FOIAengine: A Request Was a Signal, Months Before Bad News Hit
Columbia University’s New York State Psychiatric Institute has a storied research history stretching back to its founding in 1895 as one of the first institutions in the U.S. to integrate teaching, research, and therapeutic approaches to the care of patients with mental illnesses. Its website boasts that the Institute consistently ranks at the top of federally funded mental-health research grants, and calls its research “the leading edge of today’s discoveries in mental health.” Indeed, the numbers speak for themselves. Currently, almost 500 externally-funded studies with budgets totaling $86 million are underway at the Institute, many of them supported by the federal government.
As the award-winning head of an important psychiatric research clinic within the Institute, Dr. Bret R. Rutherford focused on the causes and treatment of late-life depression. He received at least $15.4 million in research grants from the National Institute of Mental Health and the National Institute on Aging since 2010, and was the author of dozens of scholarly articles and book chapters describing his research. As a Columbia associate professor and a researcher, Rutherford was one of the Institute’s stars – until, suddenly, he wasn’t.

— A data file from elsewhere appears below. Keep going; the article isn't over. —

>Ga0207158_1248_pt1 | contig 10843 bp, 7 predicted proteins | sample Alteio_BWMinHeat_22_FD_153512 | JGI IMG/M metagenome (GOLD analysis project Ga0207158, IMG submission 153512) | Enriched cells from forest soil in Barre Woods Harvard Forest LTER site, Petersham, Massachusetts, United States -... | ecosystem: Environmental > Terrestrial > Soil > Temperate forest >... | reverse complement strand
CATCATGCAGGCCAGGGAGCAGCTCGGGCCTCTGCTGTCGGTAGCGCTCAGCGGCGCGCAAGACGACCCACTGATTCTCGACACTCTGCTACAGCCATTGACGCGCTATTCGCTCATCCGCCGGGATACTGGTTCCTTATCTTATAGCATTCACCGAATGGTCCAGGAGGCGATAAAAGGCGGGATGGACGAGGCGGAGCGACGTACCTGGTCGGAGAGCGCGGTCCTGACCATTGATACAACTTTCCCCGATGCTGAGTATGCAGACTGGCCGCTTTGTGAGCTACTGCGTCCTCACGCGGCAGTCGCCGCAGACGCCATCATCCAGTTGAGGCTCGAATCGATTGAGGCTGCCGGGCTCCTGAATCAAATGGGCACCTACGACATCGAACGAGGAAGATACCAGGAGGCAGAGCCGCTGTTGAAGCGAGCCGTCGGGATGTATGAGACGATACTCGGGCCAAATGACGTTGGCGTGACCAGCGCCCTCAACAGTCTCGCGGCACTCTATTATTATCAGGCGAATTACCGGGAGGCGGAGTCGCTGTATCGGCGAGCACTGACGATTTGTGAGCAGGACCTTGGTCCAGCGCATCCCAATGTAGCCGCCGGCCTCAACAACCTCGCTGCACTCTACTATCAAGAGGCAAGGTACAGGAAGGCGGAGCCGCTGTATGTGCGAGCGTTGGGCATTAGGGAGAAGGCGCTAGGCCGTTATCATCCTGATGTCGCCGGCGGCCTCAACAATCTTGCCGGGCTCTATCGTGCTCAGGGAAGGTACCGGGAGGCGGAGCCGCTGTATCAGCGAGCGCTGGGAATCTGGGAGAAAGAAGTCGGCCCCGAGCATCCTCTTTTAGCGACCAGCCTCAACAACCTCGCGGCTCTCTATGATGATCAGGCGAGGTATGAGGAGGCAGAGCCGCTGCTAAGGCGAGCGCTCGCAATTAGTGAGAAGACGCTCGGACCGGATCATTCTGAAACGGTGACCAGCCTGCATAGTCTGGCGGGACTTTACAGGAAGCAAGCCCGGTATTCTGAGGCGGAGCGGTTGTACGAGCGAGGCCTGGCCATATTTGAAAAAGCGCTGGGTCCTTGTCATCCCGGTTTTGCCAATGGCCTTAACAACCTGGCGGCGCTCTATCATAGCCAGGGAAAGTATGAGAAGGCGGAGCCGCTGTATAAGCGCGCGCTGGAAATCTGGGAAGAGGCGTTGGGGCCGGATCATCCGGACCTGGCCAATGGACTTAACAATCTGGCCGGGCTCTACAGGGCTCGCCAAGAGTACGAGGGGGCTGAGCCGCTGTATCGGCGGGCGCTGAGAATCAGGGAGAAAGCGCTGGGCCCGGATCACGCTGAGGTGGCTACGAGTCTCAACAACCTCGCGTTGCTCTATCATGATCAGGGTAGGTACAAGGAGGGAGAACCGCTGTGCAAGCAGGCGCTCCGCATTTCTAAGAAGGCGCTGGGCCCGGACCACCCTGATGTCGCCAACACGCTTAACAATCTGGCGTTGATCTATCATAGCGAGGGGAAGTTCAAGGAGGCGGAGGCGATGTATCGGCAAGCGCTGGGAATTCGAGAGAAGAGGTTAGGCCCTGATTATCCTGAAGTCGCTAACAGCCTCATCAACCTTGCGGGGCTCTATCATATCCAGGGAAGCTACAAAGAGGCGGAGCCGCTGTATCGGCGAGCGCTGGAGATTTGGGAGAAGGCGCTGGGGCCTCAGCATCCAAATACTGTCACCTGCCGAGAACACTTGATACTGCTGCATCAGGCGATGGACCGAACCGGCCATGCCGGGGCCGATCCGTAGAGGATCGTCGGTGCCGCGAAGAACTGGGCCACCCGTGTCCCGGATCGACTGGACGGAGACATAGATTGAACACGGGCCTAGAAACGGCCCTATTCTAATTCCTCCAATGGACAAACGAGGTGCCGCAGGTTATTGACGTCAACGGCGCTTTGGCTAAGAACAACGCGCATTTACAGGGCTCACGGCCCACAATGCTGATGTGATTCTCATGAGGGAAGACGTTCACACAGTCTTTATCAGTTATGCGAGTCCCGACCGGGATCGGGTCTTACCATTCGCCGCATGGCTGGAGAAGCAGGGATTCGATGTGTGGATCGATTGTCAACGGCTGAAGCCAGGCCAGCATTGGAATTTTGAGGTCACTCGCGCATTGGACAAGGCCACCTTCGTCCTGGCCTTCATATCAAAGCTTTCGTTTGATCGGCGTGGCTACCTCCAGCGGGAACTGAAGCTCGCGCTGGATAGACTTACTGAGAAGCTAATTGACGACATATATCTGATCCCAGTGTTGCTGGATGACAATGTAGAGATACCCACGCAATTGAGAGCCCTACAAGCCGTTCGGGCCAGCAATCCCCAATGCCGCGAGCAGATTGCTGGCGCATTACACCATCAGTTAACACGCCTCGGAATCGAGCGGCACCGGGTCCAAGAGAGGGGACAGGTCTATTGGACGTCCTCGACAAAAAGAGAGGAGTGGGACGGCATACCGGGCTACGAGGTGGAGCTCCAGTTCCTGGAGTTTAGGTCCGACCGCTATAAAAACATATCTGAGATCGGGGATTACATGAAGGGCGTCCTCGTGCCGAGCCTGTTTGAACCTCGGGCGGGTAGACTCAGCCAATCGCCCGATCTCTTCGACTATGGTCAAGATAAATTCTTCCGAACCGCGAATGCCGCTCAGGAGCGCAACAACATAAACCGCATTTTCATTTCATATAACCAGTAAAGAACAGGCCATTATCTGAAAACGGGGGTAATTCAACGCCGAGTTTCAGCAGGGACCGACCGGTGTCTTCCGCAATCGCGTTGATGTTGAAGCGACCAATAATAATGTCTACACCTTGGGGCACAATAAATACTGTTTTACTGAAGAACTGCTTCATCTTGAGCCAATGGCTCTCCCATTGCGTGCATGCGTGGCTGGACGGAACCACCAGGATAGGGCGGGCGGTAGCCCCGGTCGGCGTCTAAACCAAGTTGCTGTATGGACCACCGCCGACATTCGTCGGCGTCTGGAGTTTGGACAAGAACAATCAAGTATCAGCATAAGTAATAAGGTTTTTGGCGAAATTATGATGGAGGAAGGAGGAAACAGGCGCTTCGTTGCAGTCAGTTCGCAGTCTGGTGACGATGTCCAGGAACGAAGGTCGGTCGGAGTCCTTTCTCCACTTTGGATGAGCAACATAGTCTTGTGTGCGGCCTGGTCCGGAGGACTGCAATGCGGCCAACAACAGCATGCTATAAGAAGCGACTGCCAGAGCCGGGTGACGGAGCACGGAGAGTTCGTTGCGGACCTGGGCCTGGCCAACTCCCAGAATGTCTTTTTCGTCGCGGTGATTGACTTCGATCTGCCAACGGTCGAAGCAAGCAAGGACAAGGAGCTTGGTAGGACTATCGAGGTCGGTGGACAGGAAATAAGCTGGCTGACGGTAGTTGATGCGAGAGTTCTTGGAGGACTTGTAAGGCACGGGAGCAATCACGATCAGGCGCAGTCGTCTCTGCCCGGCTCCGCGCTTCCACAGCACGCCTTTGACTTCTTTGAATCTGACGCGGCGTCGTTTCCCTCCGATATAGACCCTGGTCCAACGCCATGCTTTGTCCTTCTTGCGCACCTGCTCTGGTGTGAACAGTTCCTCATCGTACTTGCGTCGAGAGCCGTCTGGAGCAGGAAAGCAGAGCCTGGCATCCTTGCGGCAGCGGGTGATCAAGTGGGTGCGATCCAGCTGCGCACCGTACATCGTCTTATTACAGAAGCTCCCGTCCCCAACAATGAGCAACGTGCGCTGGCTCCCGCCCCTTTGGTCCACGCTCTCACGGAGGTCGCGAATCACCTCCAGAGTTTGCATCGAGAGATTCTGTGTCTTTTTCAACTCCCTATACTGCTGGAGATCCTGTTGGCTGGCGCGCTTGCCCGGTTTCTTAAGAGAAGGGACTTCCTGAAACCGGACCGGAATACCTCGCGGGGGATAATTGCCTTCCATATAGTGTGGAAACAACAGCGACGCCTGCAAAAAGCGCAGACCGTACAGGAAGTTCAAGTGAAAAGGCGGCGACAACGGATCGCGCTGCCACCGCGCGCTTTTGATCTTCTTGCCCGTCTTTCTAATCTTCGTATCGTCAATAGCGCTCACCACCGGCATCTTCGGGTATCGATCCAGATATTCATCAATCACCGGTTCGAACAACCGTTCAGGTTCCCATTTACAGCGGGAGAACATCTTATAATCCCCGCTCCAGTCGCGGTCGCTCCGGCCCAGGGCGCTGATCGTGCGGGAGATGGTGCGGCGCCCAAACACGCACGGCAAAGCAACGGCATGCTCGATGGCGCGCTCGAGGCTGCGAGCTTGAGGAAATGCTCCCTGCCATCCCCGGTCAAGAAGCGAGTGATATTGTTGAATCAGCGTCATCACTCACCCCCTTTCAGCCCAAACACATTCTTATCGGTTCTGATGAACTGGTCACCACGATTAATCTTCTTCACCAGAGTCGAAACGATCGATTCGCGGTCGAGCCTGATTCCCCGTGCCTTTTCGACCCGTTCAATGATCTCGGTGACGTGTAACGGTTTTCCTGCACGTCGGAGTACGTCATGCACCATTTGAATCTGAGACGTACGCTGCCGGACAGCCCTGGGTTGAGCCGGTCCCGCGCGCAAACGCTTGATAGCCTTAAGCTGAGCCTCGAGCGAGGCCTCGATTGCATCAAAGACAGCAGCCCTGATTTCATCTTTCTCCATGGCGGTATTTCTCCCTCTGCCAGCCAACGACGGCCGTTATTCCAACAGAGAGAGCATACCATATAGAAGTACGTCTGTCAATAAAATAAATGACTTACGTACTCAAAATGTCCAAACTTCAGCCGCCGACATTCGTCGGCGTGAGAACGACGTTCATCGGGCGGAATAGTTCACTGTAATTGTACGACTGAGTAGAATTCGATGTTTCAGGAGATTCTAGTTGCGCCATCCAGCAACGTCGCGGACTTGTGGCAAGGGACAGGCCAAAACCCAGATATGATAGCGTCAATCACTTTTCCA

That is where we pick up today’s story. It’s a cautionary tale, still unfolding, involving just-revealed research irregularities in Rutherford’s lab, a study participant’s suicide, a resulting federally mandated halt to human research at the Columbia-affiliated Institute – and a FOIA request.
Irregularities in Rutherford’s studies were first revealed by Spectrum, a non-profit autism-focused news website that operates independently of its funder, the Simons Foundation Autism Research Initiative. Breaking its exclusive story on May 9, Spectrum revealed that two of Rutherford’s studies being conducted at the Psychiatric Institute were withdrawn because the researchers violated their own study protocol.